The senior has helped produce written stories and videos — some in both Spanish and English — showing how DACA students cope with uncertain lives, especially after President Donald Trump's administration in September announced plans to end the program.
In fact, the Journalism Education Association of Northern California recently recognized the publication for its series on Dreamers and the DACA program.
But Cisneros said not all students have reacted well to The Crimson's stories, with some asking why the news magazine has focused articles on a specific group of people.
"All of a sudden, we're being called 'the liberal newspaper' or 'the Hispanic newspaper,'" she said.
Although Cisneros has felt comfortable at the high school, she said there's always been tensions between different groups of students at the high school.
"I think it's not just at the school," Cisneros said. "It's America, in general. People cannot put themselves in other people's shoes."
Administrators could be doing more to address divisions, rather than "trying to smooth things over," she said.
"They should, in turn, be saying, 'This is what's happening, and this is what we're doing to fix it,'" Cisneros said.
After she graduates this month, Cisneros said she plans to attend Cuesta College and continue to help out with The Crimson.
Overall, she said she sees things changing in Paso Robles and at the high school: "I've seen a lot more people of color coming in."
"You're not going to see just one face in the classroom," Cisneros said. "You're going to see a whole bunch of faces."
Diana Gonzalez, DACA student
Diana Gonzalez, 18, has had a turbulent senior year.
Gonzalez — who was brought to the United States illegally from Michoacán, Mexico, when she was 6 years old — is one of about 200,000 Californians protected by the DACA program.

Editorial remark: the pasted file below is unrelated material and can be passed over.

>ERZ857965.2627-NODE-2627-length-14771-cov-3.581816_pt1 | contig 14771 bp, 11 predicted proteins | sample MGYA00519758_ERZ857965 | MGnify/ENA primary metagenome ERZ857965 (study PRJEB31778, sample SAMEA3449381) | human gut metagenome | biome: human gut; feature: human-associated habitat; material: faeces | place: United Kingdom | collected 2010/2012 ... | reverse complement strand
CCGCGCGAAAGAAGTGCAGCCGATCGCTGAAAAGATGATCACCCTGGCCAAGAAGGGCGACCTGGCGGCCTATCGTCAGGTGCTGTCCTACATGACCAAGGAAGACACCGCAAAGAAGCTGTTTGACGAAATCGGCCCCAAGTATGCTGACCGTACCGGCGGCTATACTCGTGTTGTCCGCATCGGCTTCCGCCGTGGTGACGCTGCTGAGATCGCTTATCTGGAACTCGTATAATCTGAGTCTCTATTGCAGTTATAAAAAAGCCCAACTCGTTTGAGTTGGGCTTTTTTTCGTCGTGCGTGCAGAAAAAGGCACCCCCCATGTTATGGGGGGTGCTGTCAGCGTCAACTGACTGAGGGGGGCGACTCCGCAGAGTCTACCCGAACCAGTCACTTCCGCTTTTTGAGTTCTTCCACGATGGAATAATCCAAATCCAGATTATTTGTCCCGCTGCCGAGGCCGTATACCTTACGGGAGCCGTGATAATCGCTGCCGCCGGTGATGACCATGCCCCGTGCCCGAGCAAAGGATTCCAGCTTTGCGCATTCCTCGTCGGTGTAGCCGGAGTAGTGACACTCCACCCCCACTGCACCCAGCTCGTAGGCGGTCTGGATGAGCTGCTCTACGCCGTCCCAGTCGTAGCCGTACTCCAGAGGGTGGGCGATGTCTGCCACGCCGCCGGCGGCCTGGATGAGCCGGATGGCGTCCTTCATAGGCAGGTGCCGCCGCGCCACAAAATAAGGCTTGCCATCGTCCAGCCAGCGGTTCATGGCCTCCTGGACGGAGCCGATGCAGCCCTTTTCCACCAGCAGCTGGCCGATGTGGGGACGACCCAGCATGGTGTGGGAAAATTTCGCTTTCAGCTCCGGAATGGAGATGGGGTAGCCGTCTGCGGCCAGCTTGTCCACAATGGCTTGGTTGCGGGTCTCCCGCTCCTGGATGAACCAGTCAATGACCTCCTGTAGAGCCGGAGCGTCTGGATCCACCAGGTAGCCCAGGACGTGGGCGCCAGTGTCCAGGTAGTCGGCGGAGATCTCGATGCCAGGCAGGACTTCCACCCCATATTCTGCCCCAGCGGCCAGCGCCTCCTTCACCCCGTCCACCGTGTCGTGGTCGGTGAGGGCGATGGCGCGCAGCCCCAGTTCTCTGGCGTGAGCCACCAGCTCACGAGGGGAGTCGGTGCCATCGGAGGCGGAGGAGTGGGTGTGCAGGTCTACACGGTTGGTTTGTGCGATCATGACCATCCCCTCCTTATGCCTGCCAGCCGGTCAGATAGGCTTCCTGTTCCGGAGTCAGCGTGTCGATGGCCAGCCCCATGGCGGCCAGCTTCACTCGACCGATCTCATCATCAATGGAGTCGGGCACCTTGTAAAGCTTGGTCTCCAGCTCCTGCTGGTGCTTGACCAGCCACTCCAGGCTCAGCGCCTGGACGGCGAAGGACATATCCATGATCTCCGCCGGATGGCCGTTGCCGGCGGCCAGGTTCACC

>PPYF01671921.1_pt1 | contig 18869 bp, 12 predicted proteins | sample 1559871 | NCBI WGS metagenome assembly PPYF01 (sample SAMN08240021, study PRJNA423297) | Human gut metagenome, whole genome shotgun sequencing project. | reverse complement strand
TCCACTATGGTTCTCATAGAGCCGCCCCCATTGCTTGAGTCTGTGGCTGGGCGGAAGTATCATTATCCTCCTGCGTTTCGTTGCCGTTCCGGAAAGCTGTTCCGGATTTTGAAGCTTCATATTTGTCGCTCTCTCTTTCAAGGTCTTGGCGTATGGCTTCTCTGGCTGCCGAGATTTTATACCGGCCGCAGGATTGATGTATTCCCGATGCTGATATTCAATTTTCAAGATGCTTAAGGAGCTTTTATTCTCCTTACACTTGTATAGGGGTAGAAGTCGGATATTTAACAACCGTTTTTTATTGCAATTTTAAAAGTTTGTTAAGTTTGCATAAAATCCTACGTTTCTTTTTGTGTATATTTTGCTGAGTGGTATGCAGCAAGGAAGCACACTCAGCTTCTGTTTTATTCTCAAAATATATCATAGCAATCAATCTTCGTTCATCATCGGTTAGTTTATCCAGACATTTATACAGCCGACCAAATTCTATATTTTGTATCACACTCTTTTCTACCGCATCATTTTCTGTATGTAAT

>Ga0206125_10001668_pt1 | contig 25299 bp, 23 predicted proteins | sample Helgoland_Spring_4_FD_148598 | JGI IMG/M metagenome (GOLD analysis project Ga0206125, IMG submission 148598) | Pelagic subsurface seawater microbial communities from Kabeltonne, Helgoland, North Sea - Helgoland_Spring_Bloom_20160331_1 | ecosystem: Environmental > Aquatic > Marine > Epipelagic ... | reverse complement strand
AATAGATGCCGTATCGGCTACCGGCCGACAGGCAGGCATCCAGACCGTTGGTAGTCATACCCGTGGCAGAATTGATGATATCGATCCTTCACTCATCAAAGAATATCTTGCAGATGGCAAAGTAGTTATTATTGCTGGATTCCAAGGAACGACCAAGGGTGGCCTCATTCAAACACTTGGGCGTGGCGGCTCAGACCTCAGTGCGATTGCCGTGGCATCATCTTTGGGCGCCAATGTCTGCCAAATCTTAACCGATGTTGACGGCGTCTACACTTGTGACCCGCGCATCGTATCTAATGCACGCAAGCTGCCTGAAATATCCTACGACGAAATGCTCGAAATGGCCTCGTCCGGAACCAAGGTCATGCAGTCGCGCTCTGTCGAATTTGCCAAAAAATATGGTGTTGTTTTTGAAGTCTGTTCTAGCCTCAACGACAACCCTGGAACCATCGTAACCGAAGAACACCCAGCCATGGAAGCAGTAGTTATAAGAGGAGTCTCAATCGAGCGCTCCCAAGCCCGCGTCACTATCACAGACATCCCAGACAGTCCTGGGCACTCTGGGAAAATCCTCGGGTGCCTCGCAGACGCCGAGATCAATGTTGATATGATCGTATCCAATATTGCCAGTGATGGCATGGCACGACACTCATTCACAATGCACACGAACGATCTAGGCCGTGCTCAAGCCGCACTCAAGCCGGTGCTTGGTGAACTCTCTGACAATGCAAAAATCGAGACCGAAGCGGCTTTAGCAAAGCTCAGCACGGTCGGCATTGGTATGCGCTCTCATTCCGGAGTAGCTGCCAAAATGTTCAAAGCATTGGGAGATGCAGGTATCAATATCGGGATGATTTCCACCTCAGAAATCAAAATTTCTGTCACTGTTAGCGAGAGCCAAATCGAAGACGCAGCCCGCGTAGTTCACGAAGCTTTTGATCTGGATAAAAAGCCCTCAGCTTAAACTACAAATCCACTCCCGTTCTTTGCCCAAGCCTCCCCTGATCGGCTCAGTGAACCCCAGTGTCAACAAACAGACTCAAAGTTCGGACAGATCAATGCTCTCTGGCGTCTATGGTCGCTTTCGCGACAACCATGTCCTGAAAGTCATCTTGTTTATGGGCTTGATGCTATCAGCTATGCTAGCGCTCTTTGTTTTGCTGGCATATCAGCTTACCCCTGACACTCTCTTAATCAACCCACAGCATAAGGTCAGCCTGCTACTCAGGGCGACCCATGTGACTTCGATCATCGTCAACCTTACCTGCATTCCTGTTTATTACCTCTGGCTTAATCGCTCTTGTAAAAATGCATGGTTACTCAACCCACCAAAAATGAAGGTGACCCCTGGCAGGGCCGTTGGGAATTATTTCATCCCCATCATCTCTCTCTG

The program, which President Barack Obama's administration enacted in 2012, allows young adults who were brought to the country as children before 2012 to receive temporary legal status for two years.
Although the Trump administration last year announced plans to end the program, a federal judge in January issued an injunction allowing individuals protected by DACA to apply to renew their status.
Gonzalez said her family came to Paso Robles to be with her grandparents — who are citizens — and her father, who spent much of her early childhood working in the United States.
She renewed her DACA status last year, so she'll be protected for at least another year.
Initially, Gonzalez said she thought of DACA as a way to get a job: "I realized it was much more than that." Now, she calls it "a big weight lifted off my shoulders."
"Before, it wasn't really on your mind as much," she said.
Gonzalez spoke at a recent City Council discussion on California's "sanctuary state" law. She said comments calling undocumented immigrants "illegal alien invaders" threw her off.
"I think of an invader as someone who wants to do harm," Gonzalez said. "You can't just focus on the people who are doing bad stuff."
She said she's never felt judged at the high school, although at least one of her friends has heard racist comments.
"I definitely feel like they do (have a race problem)," Gonzalez said. "It's just on the down-low."
After graduating, Gonzalez plans to study social work at Fresno State. She said she disagrees with those who say undocumented immigrants are stealing college opportunities from Americans.
"You have to work to go to college in the first place," she said. "You have to earn your spot."
Editor's note: This story has been updated to reflect a state award The Crimson team won for its coverage of Dreamers and the DACA program.